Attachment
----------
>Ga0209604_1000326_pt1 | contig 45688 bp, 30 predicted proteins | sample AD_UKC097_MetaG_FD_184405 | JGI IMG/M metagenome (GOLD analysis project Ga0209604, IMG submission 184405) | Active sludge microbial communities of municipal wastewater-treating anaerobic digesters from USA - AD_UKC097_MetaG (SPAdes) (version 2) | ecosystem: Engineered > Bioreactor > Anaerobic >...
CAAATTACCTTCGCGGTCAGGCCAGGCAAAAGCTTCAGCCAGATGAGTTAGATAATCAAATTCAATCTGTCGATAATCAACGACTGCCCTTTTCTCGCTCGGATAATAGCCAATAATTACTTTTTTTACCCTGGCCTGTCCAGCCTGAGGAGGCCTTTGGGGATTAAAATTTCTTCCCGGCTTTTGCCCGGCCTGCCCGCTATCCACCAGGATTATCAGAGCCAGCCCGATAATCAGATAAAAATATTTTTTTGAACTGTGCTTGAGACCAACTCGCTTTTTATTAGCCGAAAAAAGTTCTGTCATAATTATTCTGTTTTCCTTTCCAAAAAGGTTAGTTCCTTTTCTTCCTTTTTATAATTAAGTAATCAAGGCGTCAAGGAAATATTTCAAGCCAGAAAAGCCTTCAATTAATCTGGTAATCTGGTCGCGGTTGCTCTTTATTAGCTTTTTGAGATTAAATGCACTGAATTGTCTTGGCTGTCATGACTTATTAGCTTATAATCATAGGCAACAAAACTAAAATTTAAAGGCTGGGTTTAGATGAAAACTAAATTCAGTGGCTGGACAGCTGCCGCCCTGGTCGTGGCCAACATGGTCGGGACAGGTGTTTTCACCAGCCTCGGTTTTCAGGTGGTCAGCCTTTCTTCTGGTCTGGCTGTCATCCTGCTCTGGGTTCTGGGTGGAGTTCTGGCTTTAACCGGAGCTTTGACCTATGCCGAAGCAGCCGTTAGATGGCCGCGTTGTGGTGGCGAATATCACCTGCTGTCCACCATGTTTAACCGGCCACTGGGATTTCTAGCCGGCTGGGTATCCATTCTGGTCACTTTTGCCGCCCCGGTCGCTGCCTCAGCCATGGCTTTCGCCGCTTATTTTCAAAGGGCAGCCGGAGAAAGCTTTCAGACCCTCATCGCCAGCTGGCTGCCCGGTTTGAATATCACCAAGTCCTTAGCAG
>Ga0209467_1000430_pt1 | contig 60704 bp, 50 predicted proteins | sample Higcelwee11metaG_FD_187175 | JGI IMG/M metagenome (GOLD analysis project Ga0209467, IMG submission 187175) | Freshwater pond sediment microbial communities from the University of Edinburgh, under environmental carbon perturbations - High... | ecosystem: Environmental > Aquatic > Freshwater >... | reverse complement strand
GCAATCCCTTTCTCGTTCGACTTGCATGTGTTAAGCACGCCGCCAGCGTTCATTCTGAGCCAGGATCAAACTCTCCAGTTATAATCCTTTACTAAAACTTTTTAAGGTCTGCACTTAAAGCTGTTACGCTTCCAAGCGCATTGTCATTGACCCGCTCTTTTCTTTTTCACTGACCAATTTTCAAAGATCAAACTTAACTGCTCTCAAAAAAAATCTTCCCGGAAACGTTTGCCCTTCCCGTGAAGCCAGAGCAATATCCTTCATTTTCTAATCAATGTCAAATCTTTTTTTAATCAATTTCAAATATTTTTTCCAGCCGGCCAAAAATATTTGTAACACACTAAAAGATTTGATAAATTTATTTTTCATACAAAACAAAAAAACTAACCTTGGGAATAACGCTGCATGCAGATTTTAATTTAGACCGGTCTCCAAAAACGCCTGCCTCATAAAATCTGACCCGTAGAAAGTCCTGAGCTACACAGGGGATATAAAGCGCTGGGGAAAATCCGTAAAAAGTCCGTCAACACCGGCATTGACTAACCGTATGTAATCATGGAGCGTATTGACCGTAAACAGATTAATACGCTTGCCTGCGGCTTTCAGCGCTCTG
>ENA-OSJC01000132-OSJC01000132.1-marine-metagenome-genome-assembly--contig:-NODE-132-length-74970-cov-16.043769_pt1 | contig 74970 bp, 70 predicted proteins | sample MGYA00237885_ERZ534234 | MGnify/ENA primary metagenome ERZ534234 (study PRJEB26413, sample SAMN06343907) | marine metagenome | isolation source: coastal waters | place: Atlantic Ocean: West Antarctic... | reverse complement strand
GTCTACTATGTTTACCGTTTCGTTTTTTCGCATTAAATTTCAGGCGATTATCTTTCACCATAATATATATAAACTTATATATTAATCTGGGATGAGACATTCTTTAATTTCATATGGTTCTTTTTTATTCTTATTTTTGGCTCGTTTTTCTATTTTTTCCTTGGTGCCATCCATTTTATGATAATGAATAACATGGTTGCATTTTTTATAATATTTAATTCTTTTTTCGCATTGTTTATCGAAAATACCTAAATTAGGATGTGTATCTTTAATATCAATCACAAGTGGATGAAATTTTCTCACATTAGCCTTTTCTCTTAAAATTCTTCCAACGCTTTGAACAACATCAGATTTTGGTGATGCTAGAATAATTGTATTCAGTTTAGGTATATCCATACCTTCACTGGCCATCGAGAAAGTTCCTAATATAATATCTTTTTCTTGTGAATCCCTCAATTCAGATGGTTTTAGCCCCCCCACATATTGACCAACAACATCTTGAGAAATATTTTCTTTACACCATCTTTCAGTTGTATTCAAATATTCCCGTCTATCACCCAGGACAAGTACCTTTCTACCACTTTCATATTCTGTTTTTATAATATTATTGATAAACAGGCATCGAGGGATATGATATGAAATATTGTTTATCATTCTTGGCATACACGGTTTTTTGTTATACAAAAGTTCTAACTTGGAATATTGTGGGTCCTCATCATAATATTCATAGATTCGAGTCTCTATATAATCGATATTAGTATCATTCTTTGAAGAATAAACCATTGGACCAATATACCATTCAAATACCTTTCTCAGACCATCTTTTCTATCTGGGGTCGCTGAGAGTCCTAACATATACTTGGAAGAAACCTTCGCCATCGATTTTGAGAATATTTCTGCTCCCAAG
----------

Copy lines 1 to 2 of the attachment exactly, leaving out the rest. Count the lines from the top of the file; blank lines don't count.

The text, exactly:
>Ga0209604_1000326_pt1 | contig 45688 bp, 30 predicted proteins | sample AD_UKC097_MetaG_FD_184405 | JGI IMG/M metagenome (GOLD analysis project Ga0209604, IMG submission 184405) | Active sludge microbial communities of municipal wastewater-treating anaerobic digesters from USA - AD_UKC097_MetaG (SPAdes) (version 2) | ecosystem: Engineered > Bioreactor > Anaerobic >...
CAAATTACCTTCGCGGTCAGGCCAGGCAAAAGCTTCAGCCAGATGAGTTAGATAATCAAATTCAATCTGTCGATAATCAACGACTGCCCTTTTCTCGCTCGGATAATAGCCAATAATTACTTTTTTTACCCTGGCCTGTCCAGCCTGAGGAGGCCTTTGGGGATTAAAATTTCTTCCCGGCTTTTGCCCGGCCTGCCCGCTATCCACCAGGATTATCAGAGCCAGCCCGATAATCAGATAAAAATATTTTTTTGAACTGTGCTTGAGACCAACTCGCTTTTTATTAGCCGAAAAAAGTTCTGTCATAATTATTCTGTTTTCCTTTCCAAAAAGGTTAGTTCCTTTTCTTCCTTTTTATAATTAAGTAATCAAGGCGTCAAGGAAATATTTCAAGCCAGAAAAGCCTTCAATTAATCTGGTAATCTGGTCGCGGTTGCTCTTTATTAGCTTTTTGAGATTAAATGCACTGAATTGTCTTGGCTGTCATGACTTATTAGCTTATAATCATAGGCAACAAAACTAAAATTTAAAGGCTGGGTTTAGATGAAAACTAAATTCAGTGGCTGGACAGCTGCCGCCCTGGTCGTGGCCAACATGGTCGGGACAGGTGTTTTCACCAGCCTCGGTTTTCAGGTGGTCAGCCTTTCTTCTGGTCTGGCTGTCATCCTGCTCTGGGTTCTGGGTGGAGTTCTGGCTTTAACCGGAGCTTTGACCTATGCCGAAGCAGCCGTTAGATGGCCGCGTTGTGGTGGCGAATATCACCTGCTGTCCACCATGTTTAACCGGCCACTGGGATTTCTAGCCGGCTGGGTATCCATTCTGGTCACTTTTGCCGCCCCGGTCGCTGCCTCAGCCATGGCTTTCGCCGCTTATTTTCAAAGGGCAGCCGGAGAAAGCTTTCAGACCCTCATCGCCAGCTGGCTGCCCGGTTTGAATATCACCAAGTCCTTAGCAG